A sleeper train from Bangkok to Chiang Mai? To be honest I was pretty excited to add this to our Thailand itinerary. At the end of our stay in Bangkok, the easiest way to our next destination would have definitely been by plane, but after traipsing through airports 55 times this year, it was time for something a little different.
- 1 What is a Sleeper Train?
- 2 Why travel by train from Bangkok to Chiang Mai?
- 3 Train classes – sitting or sleeping?
- 4 Food on board
- 5 Are the Trains Safe?
- 6 Train Timetable
- 7 Cost of Tickets
- 8 How to Buy Train Tickets
- 9 Where does the train depart?
- 10 Arriving in Chiang Mai
- 11 Our Adventure on YouTube
What is a Sleeper Train?
A sleeper train is a long-distance train that travels through the night, with seats that convert into beds, to allow for a much more comfortable journey. Our trip was 13 hours, which would have been less than ideal in an upright seat (in which case a plane would have been our preference), but with the option of a sleeper train available, it was a “must do” as we travelled by train from Bangkok to Chiang Mai.
Why travel by train from Bangkok to Chiang Mai?
The rail system in Thailand is comfortable, safe, cheap & environmentally friendly. It is a genuine Thai experience which truly makes the act of getting there an exciting part of the trip.
The experience of travelling through the Thai countryside was just wonderful, and from a budget perspective, it also doubled as one night of accommodation! And whilst you may not see much from your window as you travel through the night, waking to the glorious countryside as the train rushes towards Chiang Mai was simply breath taking.
Train classes – sitting or sleeping?
The beauty of the Thai railway system and travelling between Chiang Mai and Bangkok is the level of choice when it comes to seating. The trains are made up of three classes, 1st, 2nd and 3rd. Like many Thai trains, the trains departing from Bangkok to Chiang Mai included 1st and 2nd Class Sleepers, and both 2nd and 3rd class seats!
1st class sleepers
1st class sleepers consist of individual, lockable, air-conditioned cabins, containing two sleeping berths. There is a western style toilet and a shower, with a small washbasin opening off a side corridor. Berths are sold individually, so one ticket gets you one bed, and for privacy, a solo traveller will be required to purchase two berths.
2nd class sleepers (a/c & non-a/c)
2nd class sleepers were our carriage of choice and were very comfortable, although in the air-conditioned cabins, we did find the air-conditioning a little chilly. The 2nd class sleepers are naturally cheaper than the 1st class sleepers and are an enjoyable way to travel between Bangkok and Chiang Mai.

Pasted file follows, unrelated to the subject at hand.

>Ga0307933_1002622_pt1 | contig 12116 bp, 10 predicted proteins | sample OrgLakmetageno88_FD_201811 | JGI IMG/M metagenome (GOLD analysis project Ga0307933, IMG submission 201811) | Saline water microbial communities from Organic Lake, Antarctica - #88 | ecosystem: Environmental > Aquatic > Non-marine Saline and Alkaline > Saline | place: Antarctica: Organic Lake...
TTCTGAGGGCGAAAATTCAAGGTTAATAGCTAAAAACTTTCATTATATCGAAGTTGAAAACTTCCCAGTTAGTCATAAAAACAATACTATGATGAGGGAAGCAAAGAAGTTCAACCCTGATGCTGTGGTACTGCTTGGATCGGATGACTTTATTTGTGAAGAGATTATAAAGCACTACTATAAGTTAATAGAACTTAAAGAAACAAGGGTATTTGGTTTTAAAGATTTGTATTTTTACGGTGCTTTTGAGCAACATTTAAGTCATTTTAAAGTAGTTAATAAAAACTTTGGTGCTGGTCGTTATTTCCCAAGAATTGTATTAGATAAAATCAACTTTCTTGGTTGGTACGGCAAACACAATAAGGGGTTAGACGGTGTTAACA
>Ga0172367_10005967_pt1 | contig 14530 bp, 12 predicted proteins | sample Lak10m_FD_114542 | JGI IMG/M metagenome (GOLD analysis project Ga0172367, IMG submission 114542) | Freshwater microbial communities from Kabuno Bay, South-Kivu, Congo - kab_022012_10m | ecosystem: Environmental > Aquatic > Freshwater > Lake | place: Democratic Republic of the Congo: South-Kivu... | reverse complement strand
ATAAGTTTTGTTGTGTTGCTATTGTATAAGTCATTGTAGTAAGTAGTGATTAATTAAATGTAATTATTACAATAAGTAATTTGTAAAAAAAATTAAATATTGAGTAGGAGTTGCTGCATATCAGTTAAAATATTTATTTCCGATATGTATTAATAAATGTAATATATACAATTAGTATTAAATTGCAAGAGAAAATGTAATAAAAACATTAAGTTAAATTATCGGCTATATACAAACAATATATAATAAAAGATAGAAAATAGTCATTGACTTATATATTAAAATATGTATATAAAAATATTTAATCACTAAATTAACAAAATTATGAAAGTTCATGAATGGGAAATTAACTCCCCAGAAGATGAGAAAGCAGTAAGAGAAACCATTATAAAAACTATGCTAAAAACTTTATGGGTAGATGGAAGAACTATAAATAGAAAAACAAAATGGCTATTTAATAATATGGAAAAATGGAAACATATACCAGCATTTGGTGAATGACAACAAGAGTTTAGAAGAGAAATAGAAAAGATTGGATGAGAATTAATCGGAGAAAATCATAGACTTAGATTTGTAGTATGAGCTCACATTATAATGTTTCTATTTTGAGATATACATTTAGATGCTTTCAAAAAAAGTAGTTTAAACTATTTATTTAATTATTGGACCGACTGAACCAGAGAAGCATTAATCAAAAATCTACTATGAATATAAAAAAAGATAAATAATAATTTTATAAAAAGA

Berths are located either side of a central aisle. Set up for day time they are very comfortable face to face seats, which an attendant will convert into the beds of an evening, and dismantle as the train arrives into Chiang Mai.
Ready for sleeping, the lower berths are substantially wider than the upper births (we managed an adult and child in one berth – not by choice!), while the upper ones are quite narrow and have only a few vertical straps to stop one from rolling off the bed. As an adult, this might be enough, but for a small child Sienna’s age (6), the upper berth proved to be a bit of a safety issue. Brody on the other hand enjoyed his berth and had plenty of space to himself. Another point to note is that the older style cars allow a lot of the aisle light into the berth on the top bunk. We hoped the lights might be dimmed overnight however this didn’t occur. The lower berths were dark and cozy, perfect for a good night’s sleep!
Pillows, blankets and sheets are all included. They were clean and comfortable, however the pillows, as is quite customary throughout Asia, were very thin and a blow up travel pillow would certainly be advisable – it made our trip a lot more comfortable.
Most Westerners choose this carriage class as it is safe, affordable and quite the adventure. Basins and a toilet are located at the end of the carriage, but do be warned that if the toilet window is down as you pull into or out of a station, you will be staring directly at the people on the platform.
Windows do not open in the air-conditioned cabins, whilst they do in the non-air-conditioned cabins, which is useful for those wishing to take photographs along the journey, without an annoying reflection. Non-air-conditioned cars are cooled with fans throughout.
Something to note, is that power supply is extremely limited, with only 2 outlets per car, located together in the centre of the car. This made for a crazy mess of cables and phones all piled up, with travellers desperately topping up their devices before arriving in Chiang Mai!
2nd class seats
Another option which is cheaper again is the 2nd class seats, available in both air-conditioned and non-air-conditioned options. While comfortable enough for daytime journeys, I personally would prefer the comfort of the night time sleeper option.